1992 in Country Music

Did Nashville's crossover dreams come true at the expense of its soul

George Jones performs on stage at Tramps in New York City, November 12th, 1992 Credit: Ebet Roberts/Getty

Amid the coronation of Garth Brooks, Vince Gill and Mary-Chapin Carpenter at the recent Country Music Association awards, the plaintive howl of George Jones all but stole the show. "I don't need your rockin' chair, your Geritol or your Medicare," he sang defiantly. "I do my rockin' on the stage; you can't put this possum in a cage."

The performance cut to the core of country music's schizophrenic attitude: Nashville has long been more comfortable with easy-listening conservatism (from Eddy Arnold through Kenny Rogers) than with the ornery individualism (from Hank Williams through Dwight Yoakam) that embodies the best of country's traditional values.

It is plain that the sleek, shiny models marketed by modern Nashville have won unprecedented favor with a larger and younger public beyond country's typical constituency. Domestic sales of Garth Brooks's Ropin' the Wind are at 8 million (rivaling those of Michael Jackson's Dangerous and Nirvana's Nevermind combined), while his latest album, The Chase, went to Number One in its first week of release. The smoke, lasers and hydraulic lifts of a Brooks performance have taken country glitz far beyond the spangles of a Nudie suit to the arena-rock spectacle of Kiss or ELO.

After many dismissed Garth-mania as an isolated phenomenon, Nashville created an even bigger commotion with the ponytailed prancing of Billy Ray Cyrus, whose "Achy Breaky Heart" spurred sales of his debut album to more than 4 million copies. Wynonna Judd and Trisha Year-wood also found platinum acceptance for a new generation of female artistry, while the folkish strains of Mary-Chapin Carpenter have proven popular with country and pop fans alike.

The face lift and fresh blood of its recent image makeover represent a blessing that is as mixed as Nashville's ambivalence toward its musical history. This is, after all, the same Nashville that deleted the western from country & western, cringed with embarrassment at the hillbilly-music tag and exchanged the Ryman Auditorium for a slicked-up Grand Ole Opry theme park. For all the lip service -- or hat service -- that country currently pays to tradition, it is easier for a young hunk such as Sammy Kershaw to top the charts with a George Jones sound-alike ("Cadillac Style") or Alan Jackson to score big with a Jones tribute ("Don't Rock the Jukebox") than it is for Old Possum to escape the too-wrinkled-for-video scrap-heap. Even a modernist throwback such as Jimmie Dale Gilmore finds himself in the paradoxical position of being too country for country.

But while the scariest words in Nashville remain urban cowboy, a reminder of the bust that followed the last crossover boom, country's resurgence risks a new rut of suburban cowboyism, recycling the soft rock of the Seventies into the new country of the Nineties. listen to a dozen (any dozen) of the bands of polished harmonizers on the country airwaves, and you'd swear we're in the midst of a Firefall revival. Aren't Brooks and Dunn simply Loggins and Messina in cowboy costume? How come country embraces Billy Joel's "Shameless" balladry as crooned by Garth Brooks after rejecting K.D. Lang's homages to Patsy Cline?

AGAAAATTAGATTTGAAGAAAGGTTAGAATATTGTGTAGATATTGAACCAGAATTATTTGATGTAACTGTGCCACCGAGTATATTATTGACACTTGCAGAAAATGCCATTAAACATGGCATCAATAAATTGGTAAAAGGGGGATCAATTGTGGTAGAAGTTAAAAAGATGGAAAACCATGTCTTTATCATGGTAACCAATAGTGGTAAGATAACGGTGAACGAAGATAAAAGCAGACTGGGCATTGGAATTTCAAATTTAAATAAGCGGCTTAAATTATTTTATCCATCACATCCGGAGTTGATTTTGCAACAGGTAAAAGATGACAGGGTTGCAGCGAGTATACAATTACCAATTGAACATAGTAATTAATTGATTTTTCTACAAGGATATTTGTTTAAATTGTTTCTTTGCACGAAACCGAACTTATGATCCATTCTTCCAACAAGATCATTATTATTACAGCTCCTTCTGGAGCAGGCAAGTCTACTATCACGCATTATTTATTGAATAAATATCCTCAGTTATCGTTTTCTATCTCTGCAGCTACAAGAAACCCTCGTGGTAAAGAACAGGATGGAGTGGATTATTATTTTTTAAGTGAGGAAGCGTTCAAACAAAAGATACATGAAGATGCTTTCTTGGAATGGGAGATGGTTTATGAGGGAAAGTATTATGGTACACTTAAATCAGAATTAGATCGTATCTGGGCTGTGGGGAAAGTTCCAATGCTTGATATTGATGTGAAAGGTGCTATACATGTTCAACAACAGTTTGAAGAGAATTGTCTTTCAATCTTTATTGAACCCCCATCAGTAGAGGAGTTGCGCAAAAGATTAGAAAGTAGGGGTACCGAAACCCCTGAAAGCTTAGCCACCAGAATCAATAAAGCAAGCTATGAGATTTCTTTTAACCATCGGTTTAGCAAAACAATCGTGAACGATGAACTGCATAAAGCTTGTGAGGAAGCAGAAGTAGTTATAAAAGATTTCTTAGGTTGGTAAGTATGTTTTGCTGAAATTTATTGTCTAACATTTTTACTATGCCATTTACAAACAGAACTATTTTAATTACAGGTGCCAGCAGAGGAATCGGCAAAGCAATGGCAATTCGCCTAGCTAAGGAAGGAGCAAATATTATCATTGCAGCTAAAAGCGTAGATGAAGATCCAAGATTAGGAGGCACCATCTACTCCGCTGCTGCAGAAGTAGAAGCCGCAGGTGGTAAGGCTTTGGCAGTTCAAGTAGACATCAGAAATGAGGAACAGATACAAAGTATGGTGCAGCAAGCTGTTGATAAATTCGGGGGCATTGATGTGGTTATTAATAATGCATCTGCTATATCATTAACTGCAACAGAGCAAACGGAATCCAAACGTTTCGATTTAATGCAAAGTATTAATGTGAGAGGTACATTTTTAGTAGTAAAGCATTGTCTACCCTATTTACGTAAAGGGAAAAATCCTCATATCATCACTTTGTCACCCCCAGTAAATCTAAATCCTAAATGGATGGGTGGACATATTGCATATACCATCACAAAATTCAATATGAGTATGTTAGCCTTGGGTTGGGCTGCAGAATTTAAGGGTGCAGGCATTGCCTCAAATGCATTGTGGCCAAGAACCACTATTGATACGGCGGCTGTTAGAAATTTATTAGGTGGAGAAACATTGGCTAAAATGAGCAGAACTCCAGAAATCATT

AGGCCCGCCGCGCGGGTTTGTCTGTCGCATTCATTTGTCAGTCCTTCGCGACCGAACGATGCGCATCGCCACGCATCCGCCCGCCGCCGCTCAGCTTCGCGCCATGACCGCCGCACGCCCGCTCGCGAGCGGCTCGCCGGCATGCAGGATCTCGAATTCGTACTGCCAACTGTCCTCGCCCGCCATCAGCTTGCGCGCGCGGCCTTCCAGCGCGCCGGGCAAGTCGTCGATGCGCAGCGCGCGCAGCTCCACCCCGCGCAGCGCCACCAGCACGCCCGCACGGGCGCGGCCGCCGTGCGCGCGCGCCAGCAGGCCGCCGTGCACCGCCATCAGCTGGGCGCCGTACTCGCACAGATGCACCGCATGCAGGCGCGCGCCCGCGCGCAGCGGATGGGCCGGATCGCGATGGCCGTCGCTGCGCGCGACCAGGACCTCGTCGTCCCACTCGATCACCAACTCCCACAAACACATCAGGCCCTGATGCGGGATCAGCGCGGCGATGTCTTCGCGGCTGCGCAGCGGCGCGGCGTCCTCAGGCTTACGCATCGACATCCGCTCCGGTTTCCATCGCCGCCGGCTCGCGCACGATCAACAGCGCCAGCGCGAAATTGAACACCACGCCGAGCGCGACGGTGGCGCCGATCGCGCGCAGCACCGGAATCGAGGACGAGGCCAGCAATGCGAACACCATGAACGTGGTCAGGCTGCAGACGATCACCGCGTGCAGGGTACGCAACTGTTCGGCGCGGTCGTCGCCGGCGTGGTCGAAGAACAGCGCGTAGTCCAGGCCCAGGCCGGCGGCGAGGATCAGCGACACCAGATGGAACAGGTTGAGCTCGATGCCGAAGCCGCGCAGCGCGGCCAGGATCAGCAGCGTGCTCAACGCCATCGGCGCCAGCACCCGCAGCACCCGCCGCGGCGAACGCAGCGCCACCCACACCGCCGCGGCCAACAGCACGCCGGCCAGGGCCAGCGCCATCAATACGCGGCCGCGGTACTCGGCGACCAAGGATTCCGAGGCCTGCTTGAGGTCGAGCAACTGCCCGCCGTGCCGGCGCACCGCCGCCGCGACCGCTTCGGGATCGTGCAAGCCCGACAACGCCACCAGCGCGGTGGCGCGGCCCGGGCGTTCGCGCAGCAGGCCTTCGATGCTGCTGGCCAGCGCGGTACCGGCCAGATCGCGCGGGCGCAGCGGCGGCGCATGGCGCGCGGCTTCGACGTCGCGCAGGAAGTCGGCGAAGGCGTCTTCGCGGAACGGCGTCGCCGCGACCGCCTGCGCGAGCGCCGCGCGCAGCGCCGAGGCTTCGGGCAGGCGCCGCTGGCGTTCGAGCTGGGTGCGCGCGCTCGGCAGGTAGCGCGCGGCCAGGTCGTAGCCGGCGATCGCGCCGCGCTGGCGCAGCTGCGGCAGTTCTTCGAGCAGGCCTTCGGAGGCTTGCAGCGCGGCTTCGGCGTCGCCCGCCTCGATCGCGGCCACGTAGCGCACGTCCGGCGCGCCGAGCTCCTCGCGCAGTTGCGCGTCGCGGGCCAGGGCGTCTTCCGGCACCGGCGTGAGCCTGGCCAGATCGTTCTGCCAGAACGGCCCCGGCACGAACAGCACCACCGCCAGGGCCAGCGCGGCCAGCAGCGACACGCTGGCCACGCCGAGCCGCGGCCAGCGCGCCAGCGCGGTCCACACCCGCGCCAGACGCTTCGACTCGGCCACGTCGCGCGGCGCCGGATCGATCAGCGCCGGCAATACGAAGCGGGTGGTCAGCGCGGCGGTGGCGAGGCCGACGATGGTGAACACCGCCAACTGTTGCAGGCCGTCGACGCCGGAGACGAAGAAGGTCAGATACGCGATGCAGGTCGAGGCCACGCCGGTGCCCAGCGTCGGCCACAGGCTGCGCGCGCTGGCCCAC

If country's current popularity is to be more than another round of mechanical bull, Nashville needs to commit itself to a creative renewal. The audience is wide and the hunger is deep for emotional directness and song-oriented craftsmanship. The raised-on-rock generations of the Sixties and Seventies, now paying mortgages and raising families, no longer see their concerns reflected in computerized dance beats or heavy-metal cartoons. They hear in Wynonna what they love in Bonnie Raitt; identify with the bluesy, blue-collar populism of Travis Tritt as the honky-tonk equivalent of Lynyrd Skynyrd; appreciate in the tunefulness of Trisha Yearwood what they previously prized in Linda Ronstadt (while particularly enjoying the duets with Don Henley); and find their Elvis (or at least their Elton) in the boy-next-door sincerity and concert razzle-dazzle of Garth Brooks. As the music centers of New York and Los Angeles service a younger constituency, Nashville could become the creative center for music that is truly adult contemporary (i.e., more than a euphemism for easy listening). Rarely have conditions been riper for Nashville to develop the next Bob Dylan, the next Bruce Springsteen, the next Rolling Stones, as well as the next Merle Haggard or Emmylou Harris.

Such a renaissance would require that Nashville support risky originality rather than submit to the strictures of country radio (which is slicker and tighter than Top Forty ever was). The audience that is turning to country for integrity and maturity won't be satisfied for Ions with formula. It will quickly tire of Nashville's assembly-line efficiency: the same musicians recycling the same licks, the same songwriters pushing the same emotional buttons. The same hats.

While the calculations through which Nashville manufactures and markets its product may be cost-effective in the short run, the long run belongs to the rambunctious creativity that corporate conservatism fears most. Today's country traditions were forged by yesterday's firebrands, embodying the sort of radical spirit that Nashville does its best to stifle. As Urban Cowboy proved, country music can't afford a crossover boom at the sacrifice of its soul. And if it requires a reminder of where that raging soul lies, it need listen no further than George Jones.